Following a violent demonstration in which white nationalists rallied against the removal of a statue of Robert E. Lee in Charlottesville, Virginia, in August 2017, several municipalities across the United States began considering the removal of Confederate monuments. In Arkansas, the Bentonville Confederate Monument became a focus of this movement, with nearly 160 people attending a September 9, 2017, community meeting to discuss the matter. Sometime during the weekend of September 21–22, 2019, a large portion of the soldier’s musket was broken off, leaving only the barrel remaining. The statue again became the focus of protests during the spring of 2020.

On June 1, 2020, it was announced that the statue would be relocated to a private park. On September 2, 2020, work began on the removal of the monument. By late July 2023, work was nearing completion on the privately owned James H. Berry Park, at the corner of Southwest 5th Street and Southwest F Street, where the statue is to be located.

For additional information:
“Confederate Monument Rededicated.” Benton County Pioneer 41 (April–June 1996): 33–34.

Dodson, Mrs. Thomas F. “Confederate Monuments and Markers in Arkansas.” Arkansas Division UDC, 1960.

Eley, Ashton. “Bentonville Talk Centers on Statue.” Arkansas Democrat-Gazette, September 11, 2017, p. 3B.

The Goodspeed Biographical and Historical Memoirs of Northwestern Arkansas. Chicago: Goodspeed Publishing Co., 1889.

“History of the Monument to the Valiant Soldiers Who Died in Battle for the South.” Benton County Pioneer 5 (July 1969): 26–27.

Jones, Mike. “Berry Park’s Opening Approaches.” Arkansas Democrat-Gazette, July 29, 2023, p. 3B. Online at (accessed July 29, 2023).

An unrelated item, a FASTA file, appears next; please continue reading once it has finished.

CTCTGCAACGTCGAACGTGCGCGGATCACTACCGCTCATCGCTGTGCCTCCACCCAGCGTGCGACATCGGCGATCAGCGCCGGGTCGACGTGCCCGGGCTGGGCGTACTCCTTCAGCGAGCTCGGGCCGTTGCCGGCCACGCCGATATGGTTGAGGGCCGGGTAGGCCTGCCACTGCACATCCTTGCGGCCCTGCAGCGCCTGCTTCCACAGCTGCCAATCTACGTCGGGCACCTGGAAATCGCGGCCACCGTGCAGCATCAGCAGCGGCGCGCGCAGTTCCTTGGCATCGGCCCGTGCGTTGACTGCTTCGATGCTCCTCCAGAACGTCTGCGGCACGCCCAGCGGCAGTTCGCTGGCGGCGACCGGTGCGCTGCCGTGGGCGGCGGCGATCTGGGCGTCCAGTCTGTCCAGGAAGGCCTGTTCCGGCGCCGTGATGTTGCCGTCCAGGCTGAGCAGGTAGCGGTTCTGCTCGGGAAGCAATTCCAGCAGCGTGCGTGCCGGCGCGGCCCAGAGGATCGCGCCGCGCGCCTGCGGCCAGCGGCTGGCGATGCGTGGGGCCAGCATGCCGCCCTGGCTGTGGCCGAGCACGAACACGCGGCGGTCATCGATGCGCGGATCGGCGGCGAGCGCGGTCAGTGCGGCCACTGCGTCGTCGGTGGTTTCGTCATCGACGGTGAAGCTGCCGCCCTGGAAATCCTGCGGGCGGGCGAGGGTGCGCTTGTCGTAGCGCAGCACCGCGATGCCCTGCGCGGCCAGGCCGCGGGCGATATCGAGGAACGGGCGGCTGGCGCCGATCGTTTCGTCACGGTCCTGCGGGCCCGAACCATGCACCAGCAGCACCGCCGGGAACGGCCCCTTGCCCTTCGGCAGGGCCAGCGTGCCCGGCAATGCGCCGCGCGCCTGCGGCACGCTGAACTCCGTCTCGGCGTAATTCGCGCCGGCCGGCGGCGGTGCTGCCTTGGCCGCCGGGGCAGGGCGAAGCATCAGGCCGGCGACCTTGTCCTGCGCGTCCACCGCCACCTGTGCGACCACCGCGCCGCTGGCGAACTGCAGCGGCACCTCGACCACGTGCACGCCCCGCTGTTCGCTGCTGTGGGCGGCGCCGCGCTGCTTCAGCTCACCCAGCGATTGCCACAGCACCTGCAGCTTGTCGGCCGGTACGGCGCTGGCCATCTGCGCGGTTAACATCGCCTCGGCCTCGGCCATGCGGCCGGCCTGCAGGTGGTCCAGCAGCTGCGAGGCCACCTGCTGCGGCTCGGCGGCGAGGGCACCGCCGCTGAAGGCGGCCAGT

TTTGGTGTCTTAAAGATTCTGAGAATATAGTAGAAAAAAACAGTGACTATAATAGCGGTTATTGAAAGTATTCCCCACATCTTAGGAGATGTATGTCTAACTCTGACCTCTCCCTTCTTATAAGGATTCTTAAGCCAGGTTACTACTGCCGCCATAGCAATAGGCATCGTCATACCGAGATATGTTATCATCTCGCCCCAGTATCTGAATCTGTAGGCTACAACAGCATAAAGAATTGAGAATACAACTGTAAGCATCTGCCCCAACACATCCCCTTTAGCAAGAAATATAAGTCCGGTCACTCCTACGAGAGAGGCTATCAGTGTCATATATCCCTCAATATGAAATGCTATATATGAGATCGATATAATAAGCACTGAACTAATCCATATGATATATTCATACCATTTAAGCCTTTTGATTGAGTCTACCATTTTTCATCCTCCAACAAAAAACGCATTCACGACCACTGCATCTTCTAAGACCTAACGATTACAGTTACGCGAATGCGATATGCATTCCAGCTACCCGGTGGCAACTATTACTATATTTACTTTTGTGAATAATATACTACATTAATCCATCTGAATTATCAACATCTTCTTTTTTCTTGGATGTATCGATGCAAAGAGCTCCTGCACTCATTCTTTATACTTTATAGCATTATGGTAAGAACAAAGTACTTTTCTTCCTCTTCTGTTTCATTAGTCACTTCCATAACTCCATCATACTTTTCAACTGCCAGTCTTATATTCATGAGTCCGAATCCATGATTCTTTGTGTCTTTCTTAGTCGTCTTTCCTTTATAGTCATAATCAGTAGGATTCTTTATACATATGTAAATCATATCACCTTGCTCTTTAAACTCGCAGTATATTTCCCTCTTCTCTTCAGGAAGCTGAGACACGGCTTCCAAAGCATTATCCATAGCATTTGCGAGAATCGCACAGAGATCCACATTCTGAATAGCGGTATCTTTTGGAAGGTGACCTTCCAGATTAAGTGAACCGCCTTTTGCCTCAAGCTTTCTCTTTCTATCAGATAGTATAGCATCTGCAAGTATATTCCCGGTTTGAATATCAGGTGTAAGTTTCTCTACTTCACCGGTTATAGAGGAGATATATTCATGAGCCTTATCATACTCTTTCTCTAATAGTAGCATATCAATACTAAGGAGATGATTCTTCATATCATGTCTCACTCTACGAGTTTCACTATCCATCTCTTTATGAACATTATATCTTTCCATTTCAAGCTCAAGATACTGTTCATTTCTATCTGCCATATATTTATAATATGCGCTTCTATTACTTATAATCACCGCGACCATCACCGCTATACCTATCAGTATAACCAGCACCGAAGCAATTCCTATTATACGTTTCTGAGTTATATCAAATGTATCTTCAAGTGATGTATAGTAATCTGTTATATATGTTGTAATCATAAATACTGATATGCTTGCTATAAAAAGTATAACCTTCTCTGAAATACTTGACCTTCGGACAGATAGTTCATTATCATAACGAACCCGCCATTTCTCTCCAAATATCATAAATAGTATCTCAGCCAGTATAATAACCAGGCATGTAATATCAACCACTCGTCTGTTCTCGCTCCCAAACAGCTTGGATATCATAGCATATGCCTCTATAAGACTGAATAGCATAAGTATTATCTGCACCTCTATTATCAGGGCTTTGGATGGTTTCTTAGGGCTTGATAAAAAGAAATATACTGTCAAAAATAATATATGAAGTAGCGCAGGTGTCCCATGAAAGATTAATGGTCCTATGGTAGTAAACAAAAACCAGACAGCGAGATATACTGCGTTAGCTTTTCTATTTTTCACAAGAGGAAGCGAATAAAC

———. “Civil War Statue in Bentonville on Panel Agenda.” Arkansas Democrat-Gazette, August 3, 2020, p. 2B. Online at (accessed July 29, 2023).

———. “Designs Unveiled for Park to House Confederate Statue.” Arkansas Democrat-Gazette, September 17, 2020, p. 2B. Online at (accessed July 29, 2023).

———. “Panel Backs Statue’s Spot on Historic List after Move.” Arkansas Democrat-Gazette, August 6, 2020, pp. 1B, 5B. Online at (accessed July 29, 2023).

Logan, Charles Russell. “Something So Dim It Must Be Holy”: Civil War Commemorative Sculpture in Arkansas, 1886–1934. Little Rock: Arkansas Historic Preservation Program, 1996. Online at (accessed April 18, 2024).

“Mrs. S. M. Young.” Arkansas Democrat, November 9, 1914, p. 5.

Neal, Tracy. “Agreement Will Remove Confederate Statue.” Arkansas Democrat-Gazette, June 3, 2020, p. 3B.

Neal, Tracy, and Mike Jones. “Confederate Statue Vacates City Square.” Arkansas Democrat-Gazette, September 3, 2020, pp. 1B, 5.

Slater, John. “Bentonville Confederate Monument.” National Register of Historic Places registration form. On file at Arkansas Historic Preservation Program, Little Rock, Arkansas. Online at (accessed April 18, 2024).

“Vandals Mar City Square Statue.” Arkansas Democrat-Gazette, September 27, 2019, p. 2B.

Mark K. Christ
Arkansas Historic Preservation Program